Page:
Time variations in bright band height: 12 April 2013

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12apr2013 311az showers z anot.png

CSU-CHILL X-Band (9 GHz) reflectivity data collected as an area of rain showers approached the radar on 12 April 2013. RHI scans were repeated at ~47 second intervals on an azimuth of 311 degrees to obtain high time resolution observations of the reflectivity and differential reflectivity structures.



Contents

Introduction

Around mid-day on 12 April 2013, a line of weak showers that primarily produced rain at the surface approached the CSU-CHILL radar site from the northwest. The radar was operating in X-band only configuration on this date. To obtain high time resolution data, a sequence of two-sweep RHI scans (up on azimuth 308 deg and down on 311 deg) was established through the echo area that appeared to be tracking directly towards the radar. This scan sequence gave a time interval of ~46 seconds between sweeps.

Reflectivity loop

The following image sequence was assembled from the 311 degree azimuth RHI sweeps between 1810:13 and 1831:08 UTC. Due to the stronger upper level wind speeds, the evolution of the echo pattern indicates that ice particles were advected out ahead of the main shower area. Local reflectivity increases developed as these particles descended through the 0 deg C level (~900 m AGL on the 00 UTC DNR sounding) ahead of the strongest echoes.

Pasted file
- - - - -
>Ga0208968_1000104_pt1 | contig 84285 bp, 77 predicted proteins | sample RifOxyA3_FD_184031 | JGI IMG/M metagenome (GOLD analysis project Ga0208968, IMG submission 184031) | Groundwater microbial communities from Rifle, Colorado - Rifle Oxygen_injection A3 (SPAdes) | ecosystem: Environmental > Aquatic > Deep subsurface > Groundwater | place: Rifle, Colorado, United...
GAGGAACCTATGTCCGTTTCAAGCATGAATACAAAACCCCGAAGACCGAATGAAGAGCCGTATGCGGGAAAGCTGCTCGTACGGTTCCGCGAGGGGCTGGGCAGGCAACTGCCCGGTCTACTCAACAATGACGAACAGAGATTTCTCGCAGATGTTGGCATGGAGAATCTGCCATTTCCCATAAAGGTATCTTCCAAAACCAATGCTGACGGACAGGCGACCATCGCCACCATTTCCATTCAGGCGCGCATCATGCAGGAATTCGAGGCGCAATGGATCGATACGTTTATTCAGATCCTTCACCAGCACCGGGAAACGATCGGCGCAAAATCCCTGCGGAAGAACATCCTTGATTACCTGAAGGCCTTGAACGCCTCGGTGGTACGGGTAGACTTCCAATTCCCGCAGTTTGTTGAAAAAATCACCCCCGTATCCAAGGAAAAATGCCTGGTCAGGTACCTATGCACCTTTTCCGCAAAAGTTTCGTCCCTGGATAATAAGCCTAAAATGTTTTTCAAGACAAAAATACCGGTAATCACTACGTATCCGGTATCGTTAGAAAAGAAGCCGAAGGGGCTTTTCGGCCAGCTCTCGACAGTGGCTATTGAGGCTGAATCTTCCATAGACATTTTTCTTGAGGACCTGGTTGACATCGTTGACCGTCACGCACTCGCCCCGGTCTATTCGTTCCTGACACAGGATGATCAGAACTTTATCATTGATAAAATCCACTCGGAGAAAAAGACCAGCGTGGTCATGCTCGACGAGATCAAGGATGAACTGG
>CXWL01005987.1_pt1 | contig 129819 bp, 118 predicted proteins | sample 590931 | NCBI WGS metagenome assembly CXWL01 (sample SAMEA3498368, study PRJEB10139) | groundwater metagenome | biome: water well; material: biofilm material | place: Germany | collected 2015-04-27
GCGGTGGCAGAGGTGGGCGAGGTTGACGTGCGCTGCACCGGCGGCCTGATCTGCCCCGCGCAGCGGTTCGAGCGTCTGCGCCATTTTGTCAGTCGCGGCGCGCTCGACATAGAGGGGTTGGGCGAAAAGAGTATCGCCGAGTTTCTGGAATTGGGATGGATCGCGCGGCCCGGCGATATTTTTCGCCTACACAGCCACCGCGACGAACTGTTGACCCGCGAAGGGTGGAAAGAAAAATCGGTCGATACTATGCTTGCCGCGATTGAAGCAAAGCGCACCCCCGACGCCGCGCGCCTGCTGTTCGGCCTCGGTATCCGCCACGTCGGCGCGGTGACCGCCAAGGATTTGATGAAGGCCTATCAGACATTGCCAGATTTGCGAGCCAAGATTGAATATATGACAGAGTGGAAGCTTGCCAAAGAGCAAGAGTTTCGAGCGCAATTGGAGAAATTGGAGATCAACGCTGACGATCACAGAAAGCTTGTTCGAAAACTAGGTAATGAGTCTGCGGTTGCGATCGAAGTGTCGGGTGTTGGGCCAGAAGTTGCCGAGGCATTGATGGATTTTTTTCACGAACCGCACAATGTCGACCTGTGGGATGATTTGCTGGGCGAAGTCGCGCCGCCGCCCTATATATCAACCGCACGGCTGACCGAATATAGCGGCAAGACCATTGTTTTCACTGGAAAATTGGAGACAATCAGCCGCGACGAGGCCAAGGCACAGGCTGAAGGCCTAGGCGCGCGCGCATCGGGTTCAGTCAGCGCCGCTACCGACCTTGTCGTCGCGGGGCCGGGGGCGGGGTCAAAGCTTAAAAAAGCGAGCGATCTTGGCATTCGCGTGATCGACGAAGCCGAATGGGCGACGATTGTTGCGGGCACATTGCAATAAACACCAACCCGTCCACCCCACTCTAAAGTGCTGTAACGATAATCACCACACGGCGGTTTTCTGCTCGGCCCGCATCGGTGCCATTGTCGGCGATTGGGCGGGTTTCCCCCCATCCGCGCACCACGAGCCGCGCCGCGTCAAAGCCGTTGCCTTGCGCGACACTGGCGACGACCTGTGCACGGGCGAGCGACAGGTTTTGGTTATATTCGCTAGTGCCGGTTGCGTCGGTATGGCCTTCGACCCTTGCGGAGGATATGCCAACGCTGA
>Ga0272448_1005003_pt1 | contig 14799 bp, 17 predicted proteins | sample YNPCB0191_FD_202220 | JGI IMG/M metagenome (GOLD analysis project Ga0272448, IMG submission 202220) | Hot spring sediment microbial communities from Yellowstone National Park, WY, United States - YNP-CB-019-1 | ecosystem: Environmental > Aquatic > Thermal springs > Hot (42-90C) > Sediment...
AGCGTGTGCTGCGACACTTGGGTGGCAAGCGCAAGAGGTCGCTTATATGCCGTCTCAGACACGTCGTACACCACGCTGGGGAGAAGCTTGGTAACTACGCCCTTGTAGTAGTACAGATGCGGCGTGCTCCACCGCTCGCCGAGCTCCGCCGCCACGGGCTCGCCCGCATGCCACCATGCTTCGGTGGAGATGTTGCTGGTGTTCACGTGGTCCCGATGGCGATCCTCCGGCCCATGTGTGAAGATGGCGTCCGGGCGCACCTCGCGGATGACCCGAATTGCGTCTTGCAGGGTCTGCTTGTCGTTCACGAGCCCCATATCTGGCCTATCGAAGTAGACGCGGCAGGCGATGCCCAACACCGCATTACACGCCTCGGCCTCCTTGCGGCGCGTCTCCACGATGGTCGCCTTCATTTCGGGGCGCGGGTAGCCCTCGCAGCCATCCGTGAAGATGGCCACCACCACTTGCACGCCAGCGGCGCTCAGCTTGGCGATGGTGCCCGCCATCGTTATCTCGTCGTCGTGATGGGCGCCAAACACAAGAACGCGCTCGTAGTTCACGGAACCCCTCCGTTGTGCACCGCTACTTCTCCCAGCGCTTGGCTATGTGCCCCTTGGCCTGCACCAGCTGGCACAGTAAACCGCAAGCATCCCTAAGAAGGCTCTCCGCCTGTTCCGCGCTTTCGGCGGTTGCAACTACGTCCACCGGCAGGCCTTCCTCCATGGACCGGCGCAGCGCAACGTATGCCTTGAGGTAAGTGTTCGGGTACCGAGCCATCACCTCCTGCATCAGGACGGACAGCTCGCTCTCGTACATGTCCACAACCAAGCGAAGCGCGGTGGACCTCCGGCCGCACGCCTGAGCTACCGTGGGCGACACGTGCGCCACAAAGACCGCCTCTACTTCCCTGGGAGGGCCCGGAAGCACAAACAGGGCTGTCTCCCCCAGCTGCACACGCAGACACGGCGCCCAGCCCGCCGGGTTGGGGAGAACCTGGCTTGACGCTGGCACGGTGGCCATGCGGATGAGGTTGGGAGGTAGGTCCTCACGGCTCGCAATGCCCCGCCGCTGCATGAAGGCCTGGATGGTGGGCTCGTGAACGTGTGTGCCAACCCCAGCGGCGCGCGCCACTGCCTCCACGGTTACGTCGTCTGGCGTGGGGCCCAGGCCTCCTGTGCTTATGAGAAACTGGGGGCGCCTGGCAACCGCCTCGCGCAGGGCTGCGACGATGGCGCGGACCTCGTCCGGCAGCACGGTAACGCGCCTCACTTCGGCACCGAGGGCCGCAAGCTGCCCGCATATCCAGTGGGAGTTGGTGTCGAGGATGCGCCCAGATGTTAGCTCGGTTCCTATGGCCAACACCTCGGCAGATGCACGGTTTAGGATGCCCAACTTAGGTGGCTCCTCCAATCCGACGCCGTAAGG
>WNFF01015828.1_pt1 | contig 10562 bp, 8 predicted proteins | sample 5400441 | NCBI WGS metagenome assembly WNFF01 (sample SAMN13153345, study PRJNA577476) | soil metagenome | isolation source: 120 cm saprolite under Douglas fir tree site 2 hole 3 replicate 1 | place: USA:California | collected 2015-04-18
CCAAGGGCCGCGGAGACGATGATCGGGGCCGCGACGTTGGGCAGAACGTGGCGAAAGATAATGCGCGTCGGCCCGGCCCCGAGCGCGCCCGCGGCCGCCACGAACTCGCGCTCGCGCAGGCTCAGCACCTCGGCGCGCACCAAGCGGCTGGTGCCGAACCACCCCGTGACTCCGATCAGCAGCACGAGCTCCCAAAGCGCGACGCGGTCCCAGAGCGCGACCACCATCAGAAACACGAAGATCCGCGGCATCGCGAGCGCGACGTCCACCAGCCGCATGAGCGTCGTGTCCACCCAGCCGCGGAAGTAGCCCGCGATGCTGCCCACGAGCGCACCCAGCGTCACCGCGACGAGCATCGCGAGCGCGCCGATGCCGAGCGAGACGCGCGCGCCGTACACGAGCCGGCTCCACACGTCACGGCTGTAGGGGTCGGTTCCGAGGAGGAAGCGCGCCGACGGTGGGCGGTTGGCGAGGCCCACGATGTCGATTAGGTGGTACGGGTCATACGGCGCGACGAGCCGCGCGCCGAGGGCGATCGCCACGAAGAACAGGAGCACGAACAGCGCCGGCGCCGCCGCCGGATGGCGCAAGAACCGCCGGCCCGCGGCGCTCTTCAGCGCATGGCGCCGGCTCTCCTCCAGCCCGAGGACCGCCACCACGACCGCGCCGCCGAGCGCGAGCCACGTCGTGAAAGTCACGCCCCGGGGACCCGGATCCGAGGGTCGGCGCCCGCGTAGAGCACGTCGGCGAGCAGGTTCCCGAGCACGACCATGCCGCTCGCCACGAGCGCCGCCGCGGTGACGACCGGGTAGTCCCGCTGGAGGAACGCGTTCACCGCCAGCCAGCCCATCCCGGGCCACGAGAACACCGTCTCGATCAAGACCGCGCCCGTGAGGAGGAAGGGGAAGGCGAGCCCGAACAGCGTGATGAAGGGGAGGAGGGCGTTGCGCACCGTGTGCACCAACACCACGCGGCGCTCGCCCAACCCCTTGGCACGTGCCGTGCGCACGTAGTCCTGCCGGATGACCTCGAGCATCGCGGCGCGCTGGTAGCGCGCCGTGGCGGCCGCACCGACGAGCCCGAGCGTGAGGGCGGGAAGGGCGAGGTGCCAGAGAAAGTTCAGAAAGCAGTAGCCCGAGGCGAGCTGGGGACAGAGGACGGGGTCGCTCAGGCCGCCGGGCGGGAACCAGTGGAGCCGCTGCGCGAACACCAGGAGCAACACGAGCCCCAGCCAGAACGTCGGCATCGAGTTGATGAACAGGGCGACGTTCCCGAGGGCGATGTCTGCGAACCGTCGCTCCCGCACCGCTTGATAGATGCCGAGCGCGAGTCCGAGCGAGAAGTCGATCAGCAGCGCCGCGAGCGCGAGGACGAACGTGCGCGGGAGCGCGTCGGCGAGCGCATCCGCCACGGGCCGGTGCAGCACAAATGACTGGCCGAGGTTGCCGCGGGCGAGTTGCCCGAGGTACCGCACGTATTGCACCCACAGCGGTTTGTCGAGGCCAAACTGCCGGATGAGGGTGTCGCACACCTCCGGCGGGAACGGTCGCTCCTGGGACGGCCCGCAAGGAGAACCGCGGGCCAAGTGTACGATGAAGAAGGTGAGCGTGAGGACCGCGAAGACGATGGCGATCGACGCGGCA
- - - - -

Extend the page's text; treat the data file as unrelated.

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Differential reflectivity loop

Zdr's were often positive where pristine crystals predominated near the echo top. Zdr values near 0 dB were typically observed in the strongest echo regions where many irregularly-shaped aggregates existed. A layer of enhanced positive Zdr values was was located just below the 0 deg C level where melting ice particles were transitioning into relatively large, oblate raindrops. The melting process takes longer for larger, more massive ice particles; melting also locally cools the environment (Stewart and King, 1987 MWR, p1894-1907). The combination of these effects briefly lowered and disrupted the bright band layer near the 17 km range point around frame 20 (1825:19 UTC) as a higher reflectivity "streamer" descended through the 0 deg C level.


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Combined reflectivity and differential reflectivity data

The following overlay plot shows an expanded view of the lowest height levels in the final frame of the animation sequence when appreciable variations existed in the height of the Zdr bright band. The white +0.7 dB Zdr contour generally encloses the region where melting enhancement was taking place. The solid black line is a subjective indication of the center of the melting layer. To a first approximation, the Zdr indications of melting particles were lowered in the higher reflectivity areas where larger, slower melting particles were likely to exist. (Reflectivity maxima at the lowest height are ground clutter returns.)

12apr2013 XB zdr ovly 2 anot.png

Summary

High time resolution RHI observations documented rapid variations in the Zdr-indicated appearance of the melting level in an area of early spring showers that produced both rain and wet snow at the surface.